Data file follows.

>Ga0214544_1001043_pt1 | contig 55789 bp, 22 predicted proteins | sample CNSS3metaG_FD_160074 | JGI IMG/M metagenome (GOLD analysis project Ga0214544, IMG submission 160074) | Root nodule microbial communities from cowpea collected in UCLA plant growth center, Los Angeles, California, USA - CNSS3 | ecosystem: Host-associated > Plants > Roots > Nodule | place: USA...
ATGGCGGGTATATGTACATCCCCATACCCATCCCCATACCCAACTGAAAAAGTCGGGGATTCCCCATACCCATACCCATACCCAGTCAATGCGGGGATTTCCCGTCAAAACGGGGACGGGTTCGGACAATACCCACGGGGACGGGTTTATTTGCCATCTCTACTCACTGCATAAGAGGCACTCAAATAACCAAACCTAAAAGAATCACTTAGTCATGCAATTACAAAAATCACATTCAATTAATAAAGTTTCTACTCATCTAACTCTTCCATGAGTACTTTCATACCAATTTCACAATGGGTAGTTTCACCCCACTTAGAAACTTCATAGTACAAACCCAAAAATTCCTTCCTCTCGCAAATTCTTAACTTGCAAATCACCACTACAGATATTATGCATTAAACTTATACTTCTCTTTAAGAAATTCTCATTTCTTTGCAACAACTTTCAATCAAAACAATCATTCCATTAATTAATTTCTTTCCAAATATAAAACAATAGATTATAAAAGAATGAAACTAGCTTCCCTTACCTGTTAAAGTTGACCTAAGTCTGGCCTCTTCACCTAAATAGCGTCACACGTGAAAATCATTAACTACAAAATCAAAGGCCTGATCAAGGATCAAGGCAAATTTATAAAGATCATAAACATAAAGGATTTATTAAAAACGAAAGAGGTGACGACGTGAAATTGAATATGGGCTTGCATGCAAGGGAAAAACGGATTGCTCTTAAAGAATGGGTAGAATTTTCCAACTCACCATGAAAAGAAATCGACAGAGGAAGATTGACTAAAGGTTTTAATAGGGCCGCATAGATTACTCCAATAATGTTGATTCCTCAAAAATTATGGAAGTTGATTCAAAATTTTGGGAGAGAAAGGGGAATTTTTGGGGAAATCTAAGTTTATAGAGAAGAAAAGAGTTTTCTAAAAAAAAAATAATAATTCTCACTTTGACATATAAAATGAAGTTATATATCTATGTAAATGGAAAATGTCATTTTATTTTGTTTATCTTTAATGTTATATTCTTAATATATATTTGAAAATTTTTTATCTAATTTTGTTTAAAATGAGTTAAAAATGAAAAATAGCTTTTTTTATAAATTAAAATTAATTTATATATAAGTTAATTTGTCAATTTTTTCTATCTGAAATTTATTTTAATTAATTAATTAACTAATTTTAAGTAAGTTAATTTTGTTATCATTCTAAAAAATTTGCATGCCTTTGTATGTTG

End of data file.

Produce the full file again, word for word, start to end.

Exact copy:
>Ga0214544_1001043_pt1 | contig 55789 bp, 22 predicted proteins | sample CNSS3metaG_FD_160074 | JGI IMG/M metagenome (GOLD analysis project Ga0214544, IMG submission 160074) | Root nodule microbial communities from cowpea collected in UCLA plant growth center, Los Angeles, California, USA - CNSS3 | ecosystem: Host-associated > Plants > Roots > Nodule | place: USA...
ATGGCGGGTATATGTACATCCCCATACCCATCCCCATACCCAACTGAAAAAGTCGGGGATTCCCCATACCCATACCCATACCCAGTCAATGCGGGGATTTCCCGTCAAAACGGGGACGGGTTCGGACAATACCCACGGGGACGGGTTTATTTGCCATCTCTACTCACTGCATAAGAGGCACTCAAATAACCAAACCTAAAAGAATCACTTAGTCATGCAATTACAAAAATCACATTCAATTAATAAAGTTTCTACTCATCTAACTCTTCCATGAGTACTTTCATACCAATTTCACAATGGGTAGTTTCACCCCACTTAGAAACTTCATAGTACAAACCCAAAAATTCCTTCCTCTCGCAAATTCTTAACTTGCAAATCACCACTACAGATATTATGCATTAAACTTATACTTCTCTTTAAGAAATTCTCATTTCTTTGCAACAACTTTCAATCAAAACAATCATTCCATTAATTAATTTCTTTCCAAATATAAAACAATAGATTATAAAAGAATGAAACTAGCTTCCCTTACCTGTTAAAGTTGACCTAAGTCTGGCCTCTTCACCTAAATAGCGTCACACGTGAAAATCATTAACTACAAAATCAAAGGCCTGATCAAGGATCAAGGCAAATTTATAAAGATCATAAACATAAAGGATTTATTAAAAACGAAAGAGGTGACGACGTGAAATTGAATATGGGCTTGCATGCAAGGGAAAAACGGATTGCTCTTAAAGAATGGGTAGAATTTTCCAACTCACCATGAAAAGAAATCGACAGAGGAAGATTGACTAAAGGTTTTAATAGGGCCGCATAGATTACTCCAATAATGTTGATTCCTCAAAAATTATGGAAGTTGATTCAAAATTTTGGGAGAGAAAGGGGAATTTTTGGGGAAATCTAAGTTTATAGAGAAGAAAAGAGTTTTCTAAAAAAAAAATAATAATTCTCACTTTGACATATAAAATGAAGTTATATATCTATGTAAATGGAAAATGTCATTTTATTTTGTTTATCTTTAATGTTATATTCTTAATATATATTTGAAAATTTTTTATCTAATTTTGTTTAAAATGAGTTAAAAATGAAAAATAGCTTTTTTTATAAATTAAAATTAATTTATATATAAGTTAATTTGTCAATTTTTTCTATCTGAAATTTATTTTAATTAATTAATTAACTAATTTTAAGTAAGTTAATTTTGTTATCATTCTAAAAAATTTGCATGCCTTTGTATGTTG